PyCon JP 2019

I’ve been to many conferences in my life, but this was my first time attending a PyCon.

To me, what separates this conference from the others I’ve been to is the sense that people are there not so much to sell their products, but are just genuinely interested to hear how other people are using Python in many different industries. I also felt that nobody judged other people based on their proficiency or experience with Python. A beginner programmer like myself was as welcome in a discussion as a more veteran programmer. People were just generally nice and including!

The fact that this conference was in Japan naturally meant that most talks were in Japanese. Since my Japanese still isn’t that good, it helped simplify the selection process for which talk I’d like to listen to. There were a lot of interesting talks so it was hard to decide which ones to write about, but here is a little bit about a few of them.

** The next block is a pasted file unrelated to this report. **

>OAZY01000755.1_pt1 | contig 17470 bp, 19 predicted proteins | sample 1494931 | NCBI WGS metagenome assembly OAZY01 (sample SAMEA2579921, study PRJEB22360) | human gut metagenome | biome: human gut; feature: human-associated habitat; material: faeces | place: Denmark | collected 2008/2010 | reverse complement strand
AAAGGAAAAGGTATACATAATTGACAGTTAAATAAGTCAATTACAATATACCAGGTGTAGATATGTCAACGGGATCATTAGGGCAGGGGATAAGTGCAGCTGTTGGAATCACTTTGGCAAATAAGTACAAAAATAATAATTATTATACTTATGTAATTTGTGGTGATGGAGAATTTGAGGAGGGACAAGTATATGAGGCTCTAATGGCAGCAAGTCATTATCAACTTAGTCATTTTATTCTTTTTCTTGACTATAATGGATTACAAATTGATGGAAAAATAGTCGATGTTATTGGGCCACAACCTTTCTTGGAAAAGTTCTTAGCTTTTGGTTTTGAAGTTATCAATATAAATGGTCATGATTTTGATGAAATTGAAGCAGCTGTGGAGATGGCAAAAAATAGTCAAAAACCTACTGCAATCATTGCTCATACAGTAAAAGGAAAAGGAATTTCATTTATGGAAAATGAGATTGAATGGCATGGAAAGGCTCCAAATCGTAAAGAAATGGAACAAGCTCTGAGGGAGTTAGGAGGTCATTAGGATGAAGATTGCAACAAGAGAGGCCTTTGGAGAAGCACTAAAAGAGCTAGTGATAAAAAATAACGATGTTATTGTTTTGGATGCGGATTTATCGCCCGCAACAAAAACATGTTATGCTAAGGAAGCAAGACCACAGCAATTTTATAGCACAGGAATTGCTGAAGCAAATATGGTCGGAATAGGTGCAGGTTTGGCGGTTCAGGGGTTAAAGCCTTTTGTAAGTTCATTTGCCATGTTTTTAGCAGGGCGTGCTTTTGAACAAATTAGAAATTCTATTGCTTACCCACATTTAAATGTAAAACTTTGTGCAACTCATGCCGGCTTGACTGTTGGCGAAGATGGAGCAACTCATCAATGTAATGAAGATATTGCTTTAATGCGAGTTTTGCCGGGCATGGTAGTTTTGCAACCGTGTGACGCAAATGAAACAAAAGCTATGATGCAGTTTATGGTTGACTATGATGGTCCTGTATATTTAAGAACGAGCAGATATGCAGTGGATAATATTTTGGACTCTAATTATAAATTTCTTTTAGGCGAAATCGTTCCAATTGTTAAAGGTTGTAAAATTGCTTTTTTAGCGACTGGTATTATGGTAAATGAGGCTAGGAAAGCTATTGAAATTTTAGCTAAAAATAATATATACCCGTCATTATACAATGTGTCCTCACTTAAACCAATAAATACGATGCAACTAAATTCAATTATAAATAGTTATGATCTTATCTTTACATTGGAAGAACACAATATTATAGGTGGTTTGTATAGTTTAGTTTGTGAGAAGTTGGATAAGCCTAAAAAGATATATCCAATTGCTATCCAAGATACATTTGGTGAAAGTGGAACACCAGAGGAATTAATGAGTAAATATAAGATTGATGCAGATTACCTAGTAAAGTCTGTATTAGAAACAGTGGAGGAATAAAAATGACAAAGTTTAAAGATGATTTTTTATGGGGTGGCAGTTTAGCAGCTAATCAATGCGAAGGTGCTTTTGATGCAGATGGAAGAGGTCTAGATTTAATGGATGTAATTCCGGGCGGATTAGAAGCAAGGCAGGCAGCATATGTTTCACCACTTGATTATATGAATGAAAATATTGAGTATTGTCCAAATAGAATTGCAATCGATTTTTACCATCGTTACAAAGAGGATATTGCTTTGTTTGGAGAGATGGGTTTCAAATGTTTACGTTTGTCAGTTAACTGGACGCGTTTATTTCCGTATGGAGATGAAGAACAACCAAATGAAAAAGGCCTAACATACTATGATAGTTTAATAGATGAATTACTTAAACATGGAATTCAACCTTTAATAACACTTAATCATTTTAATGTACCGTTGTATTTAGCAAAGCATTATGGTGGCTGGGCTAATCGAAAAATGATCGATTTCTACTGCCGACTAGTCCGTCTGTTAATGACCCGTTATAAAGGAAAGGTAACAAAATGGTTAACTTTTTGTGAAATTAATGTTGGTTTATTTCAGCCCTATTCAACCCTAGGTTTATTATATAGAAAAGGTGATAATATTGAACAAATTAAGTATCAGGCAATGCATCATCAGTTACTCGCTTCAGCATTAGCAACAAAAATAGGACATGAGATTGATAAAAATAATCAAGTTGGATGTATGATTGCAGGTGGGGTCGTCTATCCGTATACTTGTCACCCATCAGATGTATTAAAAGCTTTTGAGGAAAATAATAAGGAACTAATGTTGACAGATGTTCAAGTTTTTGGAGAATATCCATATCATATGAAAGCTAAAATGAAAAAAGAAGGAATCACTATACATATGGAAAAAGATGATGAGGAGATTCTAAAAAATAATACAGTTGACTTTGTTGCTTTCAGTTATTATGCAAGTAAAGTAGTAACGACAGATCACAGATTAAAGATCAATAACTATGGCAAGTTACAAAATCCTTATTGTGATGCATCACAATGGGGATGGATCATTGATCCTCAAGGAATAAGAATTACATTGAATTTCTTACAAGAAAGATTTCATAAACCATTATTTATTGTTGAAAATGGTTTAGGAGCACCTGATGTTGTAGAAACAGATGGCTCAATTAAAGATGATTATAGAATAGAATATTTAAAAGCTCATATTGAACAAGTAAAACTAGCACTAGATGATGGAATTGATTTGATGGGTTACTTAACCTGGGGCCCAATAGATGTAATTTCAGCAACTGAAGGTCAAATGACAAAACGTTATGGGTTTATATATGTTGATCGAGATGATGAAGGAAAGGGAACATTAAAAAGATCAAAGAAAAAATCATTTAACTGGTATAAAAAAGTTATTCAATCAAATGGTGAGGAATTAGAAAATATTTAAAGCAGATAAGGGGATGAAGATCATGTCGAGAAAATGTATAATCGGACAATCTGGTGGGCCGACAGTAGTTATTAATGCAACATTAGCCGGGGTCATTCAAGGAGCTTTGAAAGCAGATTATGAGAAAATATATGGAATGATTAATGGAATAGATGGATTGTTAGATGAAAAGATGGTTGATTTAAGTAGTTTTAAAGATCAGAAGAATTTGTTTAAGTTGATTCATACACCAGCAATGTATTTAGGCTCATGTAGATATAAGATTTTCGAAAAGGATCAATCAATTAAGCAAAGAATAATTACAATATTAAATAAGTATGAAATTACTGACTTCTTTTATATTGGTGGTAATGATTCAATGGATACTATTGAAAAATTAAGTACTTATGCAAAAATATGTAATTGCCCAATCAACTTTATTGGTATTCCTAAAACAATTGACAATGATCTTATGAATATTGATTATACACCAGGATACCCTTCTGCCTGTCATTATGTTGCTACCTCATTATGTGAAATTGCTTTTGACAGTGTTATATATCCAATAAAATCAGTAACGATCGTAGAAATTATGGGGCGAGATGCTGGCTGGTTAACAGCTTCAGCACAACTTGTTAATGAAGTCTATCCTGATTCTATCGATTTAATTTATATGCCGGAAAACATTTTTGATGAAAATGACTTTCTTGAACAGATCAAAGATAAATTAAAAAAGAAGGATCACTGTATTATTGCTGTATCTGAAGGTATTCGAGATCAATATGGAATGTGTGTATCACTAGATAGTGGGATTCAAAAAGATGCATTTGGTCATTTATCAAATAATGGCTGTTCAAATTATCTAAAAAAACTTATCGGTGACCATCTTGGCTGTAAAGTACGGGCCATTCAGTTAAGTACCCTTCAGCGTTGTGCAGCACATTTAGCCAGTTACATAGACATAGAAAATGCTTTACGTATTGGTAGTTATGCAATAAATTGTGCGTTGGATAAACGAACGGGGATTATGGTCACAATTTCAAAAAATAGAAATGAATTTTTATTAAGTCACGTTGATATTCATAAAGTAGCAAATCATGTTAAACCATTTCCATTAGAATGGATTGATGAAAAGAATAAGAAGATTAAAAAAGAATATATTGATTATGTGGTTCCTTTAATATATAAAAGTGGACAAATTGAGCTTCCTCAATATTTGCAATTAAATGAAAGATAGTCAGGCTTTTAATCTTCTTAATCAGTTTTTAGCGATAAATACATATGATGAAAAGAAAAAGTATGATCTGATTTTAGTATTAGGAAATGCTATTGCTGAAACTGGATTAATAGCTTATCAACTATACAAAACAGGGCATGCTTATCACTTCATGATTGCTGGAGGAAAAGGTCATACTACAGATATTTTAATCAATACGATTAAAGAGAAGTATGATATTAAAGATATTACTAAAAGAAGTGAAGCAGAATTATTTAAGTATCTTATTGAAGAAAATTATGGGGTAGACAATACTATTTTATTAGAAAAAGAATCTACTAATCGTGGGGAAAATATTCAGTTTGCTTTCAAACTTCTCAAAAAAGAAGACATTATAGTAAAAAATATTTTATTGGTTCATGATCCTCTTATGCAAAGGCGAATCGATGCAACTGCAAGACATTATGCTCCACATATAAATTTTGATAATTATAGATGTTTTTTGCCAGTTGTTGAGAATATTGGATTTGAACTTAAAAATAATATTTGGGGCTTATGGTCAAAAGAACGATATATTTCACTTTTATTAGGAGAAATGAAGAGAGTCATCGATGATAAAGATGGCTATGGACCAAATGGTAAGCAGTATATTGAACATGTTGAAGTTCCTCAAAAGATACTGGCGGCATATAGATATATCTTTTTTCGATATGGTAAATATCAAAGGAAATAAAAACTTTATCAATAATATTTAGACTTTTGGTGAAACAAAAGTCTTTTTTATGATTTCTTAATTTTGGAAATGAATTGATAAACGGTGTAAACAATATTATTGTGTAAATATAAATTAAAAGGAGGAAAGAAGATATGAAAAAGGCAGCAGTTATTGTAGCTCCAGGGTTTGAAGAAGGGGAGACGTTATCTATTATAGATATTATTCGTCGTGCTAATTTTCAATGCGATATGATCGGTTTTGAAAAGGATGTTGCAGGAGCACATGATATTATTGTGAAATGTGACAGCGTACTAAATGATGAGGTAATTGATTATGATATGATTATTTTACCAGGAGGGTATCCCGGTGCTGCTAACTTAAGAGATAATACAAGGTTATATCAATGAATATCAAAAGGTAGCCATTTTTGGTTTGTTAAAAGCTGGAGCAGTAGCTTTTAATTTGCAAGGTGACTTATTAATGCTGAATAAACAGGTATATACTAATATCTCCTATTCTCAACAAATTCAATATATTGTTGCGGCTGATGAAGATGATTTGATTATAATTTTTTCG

Keynote day 1 – Why Python is eating the world

By: Cory AlthoffYouTube

Cory Althoff, the author of a best-selling book called The self-taught programmer, talked about why Python is as popular as it is these days.

Here are a few of the reasons he pointed out:

  • Easy to get started with
    • Good readability, easy to write syntax
    • For example, let’s compare how to output a simple “Hello world” in Java and Python.
      class HelloWorld {
      public static void main(String[] args) {
      System.out.println("Hello world");

      print("Hello world")
  • Usable for many different career paths
    • Data analysis
    • Web development
    • DevOps / System administration
    • Web scraping
    • Machine learning
    • Software testing
    • Software prototyping
  • Great community
  • Good salaries

Python is the fastest-growing programming language and the demand for Python programmers is high. Because of this, almost half of the people using Python have 2 years or less experience. After also seeing what’s possible with Python during my time at PyCon JP 2019, I can honestly say that it’s an exciting time to be a Pythonista!